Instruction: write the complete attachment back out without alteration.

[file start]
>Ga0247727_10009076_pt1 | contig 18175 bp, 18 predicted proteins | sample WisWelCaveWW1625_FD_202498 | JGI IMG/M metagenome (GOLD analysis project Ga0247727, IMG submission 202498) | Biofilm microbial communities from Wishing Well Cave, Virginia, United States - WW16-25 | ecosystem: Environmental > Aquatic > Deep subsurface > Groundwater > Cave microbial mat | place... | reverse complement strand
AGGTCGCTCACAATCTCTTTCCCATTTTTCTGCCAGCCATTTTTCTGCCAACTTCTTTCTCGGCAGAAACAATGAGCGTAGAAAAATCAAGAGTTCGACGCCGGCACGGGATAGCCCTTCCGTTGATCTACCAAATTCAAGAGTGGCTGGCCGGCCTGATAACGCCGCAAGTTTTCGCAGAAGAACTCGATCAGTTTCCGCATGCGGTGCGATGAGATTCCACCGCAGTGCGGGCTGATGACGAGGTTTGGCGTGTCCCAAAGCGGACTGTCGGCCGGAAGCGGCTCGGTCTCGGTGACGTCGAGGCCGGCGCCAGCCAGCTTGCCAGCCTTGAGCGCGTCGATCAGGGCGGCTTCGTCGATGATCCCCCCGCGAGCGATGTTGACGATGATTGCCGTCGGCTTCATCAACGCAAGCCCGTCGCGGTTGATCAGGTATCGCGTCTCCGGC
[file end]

>Ga0247727_10009076_pt1 | contig 18175 bp, 18 predicted proteins | sample WisWelCaveWW1625_FD_202498 | JGI IMG/M metagenome (GOLD analysis project Ga0247727, IMG submission 202498) | Biofilm microbial communities from Wishing Well Cave, Virginia, United States - WW16-25 | ecosystem: Environmental > Aquatic > Deep subsurface > Groundwater > Cave microbial mat | place... | reverse complement strand
AGGTCGCTCACAATCTCTTTCCCATTTTTCTGCCAGCCATTTTTCTGCCAACTTCTTTCTCGGCAGAAACAATGAGCGTAGAAAAATCAAGAGTTCGACGCCGGCACGGGATAGCCCTTCCGTTGATCTACCAAATTCAAGAGTGGCTGGCCGGCCTGATAACGCCGCAAGTTTTCGCAGAAGAACTCGATCAGTTTCCGCATGCGGTGCGATGAGATTCCACCGCAGTGCGGGCTGATGACGAGGTTTGGCGTGTCCCAAAGCGGACTGTCGGCCGGAAGCGGCTCGGTCTCGGTGACGTCGAGGCCGGCGCCAGCCAGCTTGCCAGCCTTGAGCGCGTCGATCAGGGCGGCTTCGTCGATGATCCCCCCGCGAGCGATGTTGACGATGATTGCCGTCGGCTTCATCAACGCAAGCCCGTCGCGGTTGATCAGGTATCGCGTCTCCGGC